Limit search to available items
Record 9 of 15
Previous Record Next Record
Book Cover
E-book
Author Garrett, Matthew, 1978- author

Title Making Lamanites : Mormons, Native Americans, and the Indian Student Placement Program, 1947-2000 / Matthew Garrett
Published Salt Lake City : The University of Utah Press, [2016]
Online access available from:
EBSCO eBook Academic Collection    View Resource Record  

Copies

Description 1 online resource (xii, 341 pages)
Contents Reimagining Israel : the emergence of Mormon Indian theology and policy in the nineteenth century -- Turning to placement : the Navajo Nation, Helen John, and the pursuit of education, 1880s-1940s -- The institutional rise of the Indian Student Placement Program, 1947-1972 -- The placement experience : entering Mormon homes and communities -- The placement experience : becoming a Lamanite -- Rival ideologies and rival Indians : self-determination in the 1960s and 1970s -- Decline of the placement program, 1972-2000
Summary "Explores why many Native youth in the Indian Student Placement Program adopted a new notion of identity. From 1947 to 2000, some 50,000 Native American children left the reservations to live with Mormon foster families. The access to educational opportunities and cross cultural experiences appealed to many Navajo and other Native American families in the post-war years. Some dropped out of the Indian Student Placement Program (ISPP) program, but for others the months spent in LDS families often proved more penetrating than expected. Making Lamanites traces this student experience within contested cultural and institutional landscapes to reveal how and why many of these Native youth adopted a new notion of Indianness. The ISPP emerged in the mid-twentieth century, championed by Apostle Spencer W. Kimball. The program aligned with the then national preferences to terminate tribal entities and assimilate indigenous people. But as the paradigm shifted to self-determination, critics labeled the program as crudely assimilationist. Some ISPP students like Navajo George P. Lee fiercely defended the LDS Church before Native peers and Congress, contending that it empowered Native people and instilled the true Indian identity, while Red Power activists organized protests in Salt Lake City, denouncing LDS colonization. As a new generation of church leaders quietly undercut the Indian programs, many of its former participants felt a sense of confusion and abandonment as Mormon distinction for Native people faded in the late twentieth century"--Provided by publisher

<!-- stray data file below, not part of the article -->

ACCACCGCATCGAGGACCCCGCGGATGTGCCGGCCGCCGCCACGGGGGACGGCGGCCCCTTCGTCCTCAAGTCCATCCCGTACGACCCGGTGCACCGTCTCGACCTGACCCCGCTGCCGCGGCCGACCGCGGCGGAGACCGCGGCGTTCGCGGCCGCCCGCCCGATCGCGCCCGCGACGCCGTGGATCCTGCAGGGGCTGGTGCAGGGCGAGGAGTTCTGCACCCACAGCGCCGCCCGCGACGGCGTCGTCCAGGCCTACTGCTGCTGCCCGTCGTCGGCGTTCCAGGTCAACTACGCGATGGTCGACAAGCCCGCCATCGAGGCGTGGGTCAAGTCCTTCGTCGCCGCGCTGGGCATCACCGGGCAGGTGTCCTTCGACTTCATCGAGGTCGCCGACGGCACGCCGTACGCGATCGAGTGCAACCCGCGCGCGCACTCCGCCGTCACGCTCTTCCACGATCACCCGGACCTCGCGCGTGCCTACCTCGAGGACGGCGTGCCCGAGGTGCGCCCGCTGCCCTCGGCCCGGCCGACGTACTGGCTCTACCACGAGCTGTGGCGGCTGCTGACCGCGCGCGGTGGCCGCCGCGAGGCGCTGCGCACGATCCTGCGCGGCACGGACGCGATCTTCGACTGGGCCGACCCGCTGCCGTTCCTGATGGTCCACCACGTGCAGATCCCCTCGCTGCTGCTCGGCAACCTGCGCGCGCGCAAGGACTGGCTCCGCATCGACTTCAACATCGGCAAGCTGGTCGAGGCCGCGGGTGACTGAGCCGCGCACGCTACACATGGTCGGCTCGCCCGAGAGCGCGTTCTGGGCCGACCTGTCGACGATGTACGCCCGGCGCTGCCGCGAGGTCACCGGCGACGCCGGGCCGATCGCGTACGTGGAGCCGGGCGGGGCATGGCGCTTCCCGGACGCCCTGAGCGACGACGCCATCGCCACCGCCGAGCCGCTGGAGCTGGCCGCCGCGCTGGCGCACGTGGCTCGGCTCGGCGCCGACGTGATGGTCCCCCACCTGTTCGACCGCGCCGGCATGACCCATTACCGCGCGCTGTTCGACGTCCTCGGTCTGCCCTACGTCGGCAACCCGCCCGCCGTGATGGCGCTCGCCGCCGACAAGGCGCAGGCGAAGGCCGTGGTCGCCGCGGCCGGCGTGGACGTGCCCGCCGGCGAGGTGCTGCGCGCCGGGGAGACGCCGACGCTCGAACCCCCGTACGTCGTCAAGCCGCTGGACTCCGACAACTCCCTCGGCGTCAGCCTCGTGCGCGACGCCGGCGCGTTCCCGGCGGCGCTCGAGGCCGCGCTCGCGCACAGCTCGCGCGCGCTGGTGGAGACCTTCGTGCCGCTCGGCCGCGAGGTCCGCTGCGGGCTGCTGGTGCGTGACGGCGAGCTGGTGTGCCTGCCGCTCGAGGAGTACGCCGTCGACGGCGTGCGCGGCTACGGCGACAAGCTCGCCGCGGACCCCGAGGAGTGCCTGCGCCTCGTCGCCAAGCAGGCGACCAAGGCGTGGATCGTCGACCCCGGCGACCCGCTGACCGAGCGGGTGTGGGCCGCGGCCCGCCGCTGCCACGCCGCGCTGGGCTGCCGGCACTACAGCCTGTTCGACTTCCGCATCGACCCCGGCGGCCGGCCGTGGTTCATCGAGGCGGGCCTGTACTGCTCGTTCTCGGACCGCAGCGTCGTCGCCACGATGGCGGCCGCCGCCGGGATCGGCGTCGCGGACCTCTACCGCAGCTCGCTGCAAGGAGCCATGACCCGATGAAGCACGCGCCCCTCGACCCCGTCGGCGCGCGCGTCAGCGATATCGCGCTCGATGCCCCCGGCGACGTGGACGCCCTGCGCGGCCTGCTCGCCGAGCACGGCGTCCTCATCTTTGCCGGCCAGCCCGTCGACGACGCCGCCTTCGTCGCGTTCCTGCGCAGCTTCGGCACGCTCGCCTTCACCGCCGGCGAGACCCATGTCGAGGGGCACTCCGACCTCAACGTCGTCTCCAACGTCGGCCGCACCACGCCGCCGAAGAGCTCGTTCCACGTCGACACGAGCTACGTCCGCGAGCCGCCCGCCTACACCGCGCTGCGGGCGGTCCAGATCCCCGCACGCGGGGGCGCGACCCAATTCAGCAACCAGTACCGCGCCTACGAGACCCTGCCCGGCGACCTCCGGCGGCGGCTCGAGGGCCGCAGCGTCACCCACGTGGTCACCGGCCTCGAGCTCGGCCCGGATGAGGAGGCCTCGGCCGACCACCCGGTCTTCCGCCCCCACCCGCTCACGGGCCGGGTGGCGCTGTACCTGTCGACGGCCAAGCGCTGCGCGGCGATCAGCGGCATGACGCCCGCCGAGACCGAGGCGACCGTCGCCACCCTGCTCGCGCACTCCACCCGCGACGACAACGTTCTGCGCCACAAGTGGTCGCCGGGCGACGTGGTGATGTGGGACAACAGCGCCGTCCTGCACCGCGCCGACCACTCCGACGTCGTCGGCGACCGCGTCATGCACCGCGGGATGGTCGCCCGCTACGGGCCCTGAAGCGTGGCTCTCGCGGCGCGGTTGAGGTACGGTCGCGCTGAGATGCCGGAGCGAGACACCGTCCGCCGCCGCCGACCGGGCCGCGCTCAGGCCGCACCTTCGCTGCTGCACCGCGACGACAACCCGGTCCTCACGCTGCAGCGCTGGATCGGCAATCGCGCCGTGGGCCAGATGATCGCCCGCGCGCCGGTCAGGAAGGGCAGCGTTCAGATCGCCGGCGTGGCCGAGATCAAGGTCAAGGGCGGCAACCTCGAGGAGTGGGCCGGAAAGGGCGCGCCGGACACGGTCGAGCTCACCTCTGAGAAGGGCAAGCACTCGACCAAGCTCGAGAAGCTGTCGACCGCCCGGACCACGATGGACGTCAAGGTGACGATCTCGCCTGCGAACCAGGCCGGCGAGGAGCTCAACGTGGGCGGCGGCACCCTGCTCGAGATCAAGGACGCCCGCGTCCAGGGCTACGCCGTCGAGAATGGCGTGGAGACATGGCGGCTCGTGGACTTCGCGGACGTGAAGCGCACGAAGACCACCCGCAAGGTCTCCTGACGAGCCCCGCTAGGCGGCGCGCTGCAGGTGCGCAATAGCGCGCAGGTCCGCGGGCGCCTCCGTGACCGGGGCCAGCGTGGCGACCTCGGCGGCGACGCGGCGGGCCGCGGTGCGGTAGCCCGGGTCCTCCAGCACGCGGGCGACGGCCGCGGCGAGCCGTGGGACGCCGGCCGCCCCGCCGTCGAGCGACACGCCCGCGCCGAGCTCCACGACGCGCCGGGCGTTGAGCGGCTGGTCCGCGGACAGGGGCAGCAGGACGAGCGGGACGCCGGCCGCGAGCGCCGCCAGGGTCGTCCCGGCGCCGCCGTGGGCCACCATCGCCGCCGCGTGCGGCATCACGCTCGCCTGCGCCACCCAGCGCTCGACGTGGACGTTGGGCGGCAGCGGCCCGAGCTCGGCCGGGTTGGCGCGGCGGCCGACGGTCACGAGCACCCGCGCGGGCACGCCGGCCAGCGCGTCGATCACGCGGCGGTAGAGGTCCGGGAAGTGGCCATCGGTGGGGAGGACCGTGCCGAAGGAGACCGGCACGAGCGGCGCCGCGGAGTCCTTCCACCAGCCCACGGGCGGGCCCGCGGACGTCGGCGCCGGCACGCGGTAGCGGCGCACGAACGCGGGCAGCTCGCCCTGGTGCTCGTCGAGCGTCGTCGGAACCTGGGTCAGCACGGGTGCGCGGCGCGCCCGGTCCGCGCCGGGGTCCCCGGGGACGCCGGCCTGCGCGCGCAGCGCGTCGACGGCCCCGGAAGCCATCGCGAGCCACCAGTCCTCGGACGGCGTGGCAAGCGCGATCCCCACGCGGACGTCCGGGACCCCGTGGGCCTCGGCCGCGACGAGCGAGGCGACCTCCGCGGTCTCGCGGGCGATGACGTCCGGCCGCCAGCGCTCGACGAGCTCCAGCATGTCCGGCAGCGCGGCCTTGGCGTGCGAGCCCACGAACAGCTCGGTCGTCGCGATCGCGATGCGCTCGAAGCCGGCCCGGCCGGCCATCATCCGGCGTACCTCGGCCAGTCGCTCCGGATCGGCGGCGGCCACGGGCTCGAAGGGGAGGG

Bibliography Includes bibliographical references (pages 303-326) and index
Notes Print version record
Subject Church of Jesus Christ of Latter-day Saints. Indian Student Placement Program -- History.
Church work with Indians -- Church of Jesus Christ of Latter-day Saints -- History -- 20th century
Indian foster children -- Education -- United States -- History -- 20th century.
Indian students -- United States -- History -- 20th century.
Indians of North America -- Cultural assimilation -- History -- 20th century.
Indians of North America -- Education -- History -- 20th century.
Indians of North America -- Ethnic identity -- History -- 20th century.
United States -- Ethnic relations -- History -- 20th century.
Genre/Form History.
Form Electronic book
ISBN 1607814951 (electronic bk.)
9781607814955 (electronic bk.)